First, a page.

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Some of what Moscow says of Ukraine is correct

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Russian rhetoric on Ukraine can be infuriating, a continuous rewriting of history to disguise a fundamental disbelief in its neighbour's right to become a fully independent country.

For all that, Western leaders need to listen more carefully, because some of what is being said in Moscow is right.

First, the Russians are correct that we should all be wary of what just happened in Kyiv -- even though the idea pushed by Russian officials this was a coup d'etat is false. A coup requires an existing leader be forced from power by part of the existing state structures, usually the army. That did not happen in Ukraine.

This was a revolution, conducted by people who took to the street peacefully and turned to violence when faced with the same. President Viktor Yanukovych's strategy was precisely to provoke the protesters into radicalization so he could justify an armed crackdown on "fascists" and "terrorists." His plan failed to fool Ukraine's military into taking part, but succeeded in provoking the protesters -- so much so that when the parliamentary opposition leaders signed a power-sharing deal with Yanukovych last week, protesters scuppered it and forced him to flee.

Second, Russia's insight Ukraine's political opposition is grasping and prone to destructive infighting is accurate. This has been the tragedy of independent Ukraine so far and may be again.

Third, Russia's warning part of the population in Ukraine's east sees this uprising as an existential threat to their identity is also accurate.

It is frustrating that Russian leaders won't acknowledge the protests had broad support, even in parts of the east, triggered by anger at endemic corruption and the suppression of civil rights.

Yet that unity will be quickly forgotten if underlying issues of identity take hold. In Crimea, the goals of the protesters in Kiev were never understood. Protesters this week replaced the Ukrainian flag with a Russian one over the city hall in Kerch.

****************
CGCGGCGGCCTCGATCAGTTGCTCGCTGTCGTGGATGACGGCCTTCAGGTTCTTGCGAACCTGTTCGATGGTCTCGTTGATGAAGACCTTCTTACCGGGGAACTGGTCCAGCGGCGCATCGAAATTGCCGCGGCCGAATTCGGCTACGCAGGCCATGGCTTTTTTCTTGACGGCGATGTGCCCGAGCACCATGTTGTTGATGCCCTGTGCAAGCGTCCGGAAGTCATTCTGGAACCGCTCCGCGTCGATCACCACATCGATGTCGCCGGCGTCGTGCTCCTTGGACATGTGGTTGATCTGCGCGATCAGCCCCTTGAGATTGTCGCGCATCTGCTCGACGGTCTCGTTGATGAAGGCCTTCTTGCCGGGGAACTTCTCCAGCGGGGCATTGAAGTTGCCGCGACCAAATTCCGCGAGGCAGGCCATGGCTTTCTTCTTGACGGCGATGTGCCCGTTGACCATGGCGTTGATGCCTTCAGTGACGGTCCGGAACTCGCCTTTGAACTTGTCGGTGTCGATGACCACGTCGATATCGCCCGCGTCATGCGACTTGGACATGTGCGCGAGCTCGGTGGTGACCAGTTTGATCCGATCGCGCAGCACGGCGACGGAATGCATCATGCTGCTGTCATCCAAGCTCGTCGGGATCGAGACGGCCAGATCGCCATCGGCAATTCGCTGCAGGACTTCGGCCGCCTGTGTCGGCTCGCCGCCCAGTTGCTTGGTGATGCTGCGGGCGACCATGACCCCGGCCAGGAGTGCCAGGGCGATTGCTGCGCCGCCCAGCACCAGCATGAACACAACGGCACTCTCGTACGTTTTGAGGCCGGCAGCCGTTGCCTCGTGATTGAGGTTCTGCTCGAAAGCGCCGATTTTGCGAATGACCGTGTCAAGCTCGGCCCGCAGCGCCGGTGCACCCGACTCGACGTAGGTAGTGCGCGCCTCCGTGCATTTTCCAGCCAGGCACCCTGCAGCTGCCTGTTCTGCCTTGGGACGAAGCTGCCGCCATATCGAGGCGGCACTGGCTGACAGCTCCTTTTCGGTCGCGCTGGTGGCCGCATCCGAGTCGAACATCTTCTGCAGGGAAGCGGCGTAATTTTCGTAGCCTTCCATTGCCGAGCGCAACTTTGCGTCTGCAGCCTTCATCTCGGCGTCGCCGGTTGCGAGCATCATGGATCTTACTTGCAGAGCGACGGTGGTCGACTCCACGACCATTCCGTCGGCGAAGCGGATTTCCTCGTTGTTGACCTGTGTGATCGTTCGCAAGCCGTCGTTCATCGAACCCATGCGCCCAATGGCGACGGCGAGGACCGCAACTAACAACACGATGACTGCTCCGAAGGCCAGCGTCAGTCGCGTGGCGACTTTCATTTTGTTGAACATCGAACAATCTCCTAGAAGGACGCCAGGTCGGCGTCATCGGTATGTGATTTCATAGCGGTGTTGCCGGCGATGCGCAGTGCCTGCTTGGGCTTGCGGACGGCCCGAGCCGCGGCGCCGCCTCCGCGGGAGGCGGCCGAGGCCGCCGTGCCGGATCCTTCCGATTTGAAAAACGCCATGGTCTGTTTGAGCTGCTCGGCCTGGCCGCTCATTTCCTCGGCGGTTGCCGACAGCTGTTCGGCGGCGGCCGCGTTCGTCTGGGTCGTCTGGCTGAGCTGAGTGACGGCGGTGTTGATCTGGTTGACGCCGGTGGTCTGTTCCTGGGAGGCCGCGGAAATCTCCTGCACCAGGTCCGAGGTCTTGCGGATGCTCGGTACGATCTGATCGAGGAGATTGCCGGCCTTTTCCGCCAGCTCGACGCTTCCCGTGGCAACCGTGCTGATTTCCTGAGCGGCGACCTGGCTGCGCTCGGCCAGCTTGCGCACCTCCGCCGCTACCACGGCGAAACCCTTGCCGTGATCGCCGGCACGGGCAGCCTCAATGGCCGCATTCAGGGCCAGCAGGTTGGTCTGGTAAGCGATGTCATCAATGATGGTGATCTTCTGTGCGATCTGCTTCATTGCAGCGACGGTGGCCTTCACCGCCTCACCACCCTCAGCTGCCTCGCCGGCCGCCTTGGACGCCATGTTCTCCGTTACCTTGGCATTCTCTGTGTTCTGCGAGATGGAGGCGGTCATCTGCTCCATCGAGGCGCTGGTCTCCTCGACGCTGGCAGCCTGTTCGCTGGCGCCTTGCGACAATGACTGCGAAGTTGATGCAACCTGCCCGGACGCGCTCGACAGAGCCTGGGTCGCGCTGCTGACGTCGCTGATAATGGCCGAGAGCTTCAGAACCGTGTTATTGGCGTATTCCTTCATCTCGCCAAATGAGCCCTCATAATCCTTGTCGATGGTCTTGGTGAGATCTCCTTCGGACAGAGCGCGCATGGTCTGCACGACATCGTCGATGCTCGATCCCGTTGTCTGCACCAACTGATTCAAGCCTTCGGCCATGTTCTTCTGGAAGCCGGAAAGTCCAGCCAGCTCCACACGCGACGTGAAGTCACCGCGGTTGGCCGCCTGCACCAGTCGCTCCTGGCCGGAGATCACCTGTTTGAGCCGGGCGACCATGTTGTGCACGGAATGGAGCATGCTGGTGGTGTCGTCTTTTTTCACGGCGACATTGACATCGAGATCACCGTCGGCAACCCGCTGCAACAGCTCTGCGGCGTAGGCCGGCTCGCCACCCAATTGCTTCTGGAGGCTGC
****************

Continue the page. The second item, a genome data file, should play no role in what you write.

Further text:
Fourth, the question of Ukraine's borders is not simple. The country gained its independence almost by accident in 1991, when Boris Yeltsin dissolved the Soviet Union. Yeltsin didn't even raise tricky issues, such as which country should get Crimea, which had been signed over from Russia to the Ukrainian Socialist Republic by Nikita Khrushchev in 1954. The assumption was that borders would stay open and everyone would remain friends, making the question less important.

Closing the Russian-Ukrainian border to trade as a result of a Ukrainian pact with the European Union, or distancing the country from Russia, would make those questions suddenly critical. How problematic such issues can become in malicious hands was seen in Yugoslavia in the 1990s and Georgia in 2008.

Put together, these factors are explosive. The situation can turn out well only if a number of things go right. Order must be restored quickly. The economy must be stabilized. Ukraine's leaders must act with a hitherto unknown selflessness and willingness to reach out to foes. No inflammatory steps can be taken (such as shooting the fugitive Yanukovych, should he be found, in the way that his chief of staff was shot in the leg this week). Plus, the Russians must cooperate.

Every day that Ukraine remains without a government and functioning police force is dangerous. So far, only the actions of right-thinking instant militias formed from among the protesters have prevented a breakdown of order and rampant looting.

That gives a further lie to Russian Foreign Minister Sergei Lavrov's caricature of the protesters as "armed extremists and thugs," yet the situation is inherently unstable. Less disciplined militias will form.

Finally, when Russian analysts and politicians splutter at the charge they are interfering in Ukraine's affairs, they are only half wrong. If Russia wanted to destabilize the situation now it could do so in a heartbeat, by sanctioning or even arming secessionist movements in Crimea and other parts of Ukraine's pro-Russian heartlands. So far it hasn't and says it won't, but it can.


Marc Champion is a Bloomberg View editorial board member.

-- Bloomberg News



Read Marc Champion's profile of Yulia Tymoshenko, Ukraine's "most famous political prisoner" at

Republished from the Winnipeg Free Press print edition February 27, 2014 A15

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